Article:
Kevin Cassidy has re-iterated his claim that Donegal’s rigorous tactics could’ve taken them to victory in the All-Ireland championship.
Dublin goalkeeper Stephen Cluxton was the hero of Sunday’s final as his free-kick in the second minute of stoppage time sealed a dramatic comeback for the Leinster champions against a Kerry side that had led by four points with seven minutes remaining. Dublin’s 1-12 to 1-11 win sealed a first All-Ireland title in 16 years and it was their first success over Kerry in the championship since the 1977 semi-final.
Thirty-year-old Cassidy appeared on RTE’s The Committee Room and TG4’s Seo Spoirt ahead of Sunday’s final. Cassidy was of the opinion Donegal could’ve caused the Kerry team managed by Jack O’Connor significant problems and having watched the final maintains that stance. Dublin overcame a two-point interval deficit to defeat Donegal 0-8 to 0-6 in last month’s All-Ireland semi-final.
“It’s a real pity we didn’t get over the line against Dublin because it was hard watching the final on television,” Cassidy said yesterday. “That’s probably what hurt the most as I think we had the chance to beat Dublin as we worked so hard in that game. It would’ve been an interesting contest between us and Kerry but I suppose we’ll never know now.
“You have to hand it to the Dubs all the same. Kevin McManamon came off the bench and made a big difference, which he did against us in the semi-final. Dublin had a gameplan and they stuck to it. Kerry didn’t really open up as Kerry teams can do but that’s thanks to Dublin, who kept a zonal defensive set-up with the half-forward line of Bryan Cullen, Paul Flynn, and Barry Cahill all dropping in to help. That’s essential as you cannot give the likes of Gooch (Colm Copper) any space at all.”
Donegal’s policies were heavily criticised after their two-point loss to Dublin but Cassidy insists the possession game and defensive structure imposed by manager Jim McGuinness is a tactic being repeated around the country.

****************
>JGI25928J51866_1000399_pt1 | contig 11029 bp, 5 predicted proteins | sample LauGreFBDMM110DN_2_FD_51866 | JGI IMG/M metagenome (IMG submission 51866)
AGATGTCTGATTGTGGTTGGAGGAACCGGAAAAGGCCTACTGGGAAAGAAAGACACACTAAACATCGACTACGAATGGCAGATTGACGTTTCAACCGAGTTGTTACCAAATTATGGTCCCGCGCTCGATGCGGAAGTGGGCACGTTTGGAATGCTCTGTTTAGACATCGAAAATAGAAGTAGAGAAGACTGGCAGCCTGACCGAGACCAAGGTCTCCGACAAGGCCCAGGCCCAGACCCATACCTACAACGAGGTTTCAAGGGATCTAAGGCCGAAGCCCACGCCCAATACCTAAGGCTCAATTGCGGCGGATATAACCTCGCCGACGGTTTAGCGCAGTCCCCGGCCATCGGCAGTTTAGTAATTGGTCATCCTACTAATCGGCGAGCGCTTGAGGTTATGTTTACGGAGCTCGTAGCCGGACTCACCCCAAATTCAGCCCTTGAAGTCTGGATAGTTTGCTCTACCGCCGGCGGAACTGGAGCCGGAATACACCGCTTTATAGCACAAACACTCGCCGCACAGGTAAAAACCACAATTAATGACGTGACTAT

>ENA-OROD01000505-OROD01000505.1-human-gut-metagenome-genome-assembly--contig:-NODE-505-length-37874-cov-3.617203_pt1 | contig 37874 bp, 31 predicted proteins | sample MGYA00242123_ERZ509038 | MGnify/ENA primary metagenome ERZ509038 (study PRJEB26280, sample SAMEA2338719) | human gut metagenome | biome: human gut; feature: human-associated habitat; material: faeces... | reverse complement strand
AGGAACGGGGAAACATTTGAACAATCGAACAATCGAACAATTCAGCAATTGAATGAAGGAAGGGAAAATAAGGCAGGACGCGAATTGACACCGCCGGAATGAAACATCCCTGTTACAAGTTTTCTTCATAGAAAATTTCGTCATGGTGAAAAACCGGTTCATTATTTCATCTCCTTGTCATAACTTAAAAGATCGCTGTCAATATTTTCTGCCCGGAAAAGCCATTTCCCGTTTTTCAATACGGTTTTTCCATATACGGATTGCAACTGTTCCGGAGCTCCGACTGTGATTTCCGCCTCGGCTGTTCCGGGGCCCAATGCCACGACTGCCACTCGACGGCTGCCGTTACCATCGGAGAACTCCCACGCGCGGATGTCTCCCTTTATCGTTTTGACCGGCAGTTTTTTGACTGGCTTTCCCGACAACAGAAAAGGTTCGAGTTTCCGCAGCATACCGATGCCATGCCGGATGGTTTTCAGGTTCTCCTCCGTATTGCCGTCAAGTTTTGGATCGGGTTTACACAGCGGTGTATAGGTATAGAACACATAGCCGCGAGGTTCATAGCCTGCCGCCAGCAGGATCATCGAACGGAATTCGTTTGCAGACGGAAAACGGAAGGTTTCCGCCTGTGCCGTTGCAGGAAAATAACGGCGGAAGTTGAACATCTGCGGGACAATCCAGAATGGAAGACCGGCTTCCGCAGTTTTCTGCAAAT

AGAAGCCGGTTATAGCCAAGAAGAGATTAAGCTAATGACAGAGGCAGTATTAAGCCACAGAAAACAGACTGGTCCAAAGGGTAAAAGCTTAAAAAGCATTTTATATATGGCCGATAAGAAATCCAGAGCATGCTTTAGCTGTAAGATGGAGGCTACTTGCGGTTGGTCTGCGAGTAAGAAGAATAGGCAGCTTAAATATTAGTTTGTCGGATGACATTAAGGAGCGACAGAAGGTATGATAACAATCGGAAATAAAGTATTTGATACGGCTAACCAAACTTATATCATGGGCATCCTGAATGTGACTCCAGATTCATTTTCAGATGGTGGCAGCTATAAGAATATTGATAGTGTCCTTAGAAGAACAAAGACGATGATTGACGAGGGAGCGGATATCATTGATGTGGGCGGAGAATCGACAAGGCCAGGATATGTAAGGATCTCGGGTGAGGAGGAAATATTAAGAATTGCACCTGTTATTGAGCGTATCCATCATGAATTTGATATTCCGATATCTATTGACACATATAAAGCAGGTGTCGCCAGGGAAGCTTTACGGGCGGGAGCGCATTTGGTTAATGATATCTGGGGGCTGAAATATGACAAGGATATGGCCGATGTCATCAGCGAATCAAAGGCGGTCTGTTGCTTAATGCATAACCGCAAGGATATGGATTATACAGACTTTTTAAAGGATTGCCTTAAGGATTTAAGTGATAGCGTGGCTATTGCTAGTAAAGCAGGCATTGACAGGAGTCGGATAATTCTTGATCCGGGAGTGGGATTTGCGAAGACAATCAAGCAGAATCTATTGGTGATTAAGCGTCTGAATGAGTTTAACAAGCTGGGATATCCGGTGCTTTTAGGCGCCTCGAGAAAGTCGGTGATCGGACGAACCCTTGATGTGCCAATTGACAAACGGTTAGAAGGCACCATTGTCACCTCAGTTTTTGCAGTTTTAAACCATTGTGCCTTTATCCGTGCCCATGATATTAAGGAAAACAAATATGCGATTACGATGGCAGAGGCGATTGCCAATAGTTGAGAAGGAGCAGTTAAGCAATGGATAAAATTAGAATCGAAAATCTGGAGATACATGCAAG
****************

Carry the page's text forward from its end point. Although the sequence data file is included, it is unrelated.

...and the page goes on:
“People are not willing to kick away possession,” Cassidy added. “Nowadays you see a lot of low-scoring games, it’s just the way football has gone. Defences are tight and you could see that on Sunday. We got a lot of criticism but it didn’t bother me or one of the lads one bit. I’m sure Dublin don’t care today what anyone says about them because for them it was all about winning an All-Ireland and that’s what they did.
“As for us, next year will be more of the same but I think we’ll be a bit more creative. I’m sure Jim has a plan in place but people tend to overlook the fact we hadn’t won a game in the Ulster championship for four years before he came in. When people are talking about Donegal they have to consider where we came from.
“We had a lot of hurdles to overcome this season and we managed to get over most of them, although it obviously would’ve been great had we gone one more step to make the All-Ireland final. But everyone is lifted by the year we had and there’s a confidence developing because of it. I stepped aside last year and am delighted to have come back and I’ll be on a weights programme for the winter and am looking forward to getting back training with the lads in January. The camp is right now and making the sacrifice is much easier when things are going well.”
Gaoth Dobhair wing-back Cassidy enjoyed an excellent campaign and was at the weekend named on The Sunday Game team of the season alongside county team-mates Neil McGee and Karl Lacey. Also, Cassidy’s dramatic winning point against Kildare in the All-Ireland quarter-final was voted as the second best moment of the season, beaten only by Cluxton’s winner for Dublin in Sunday’s final.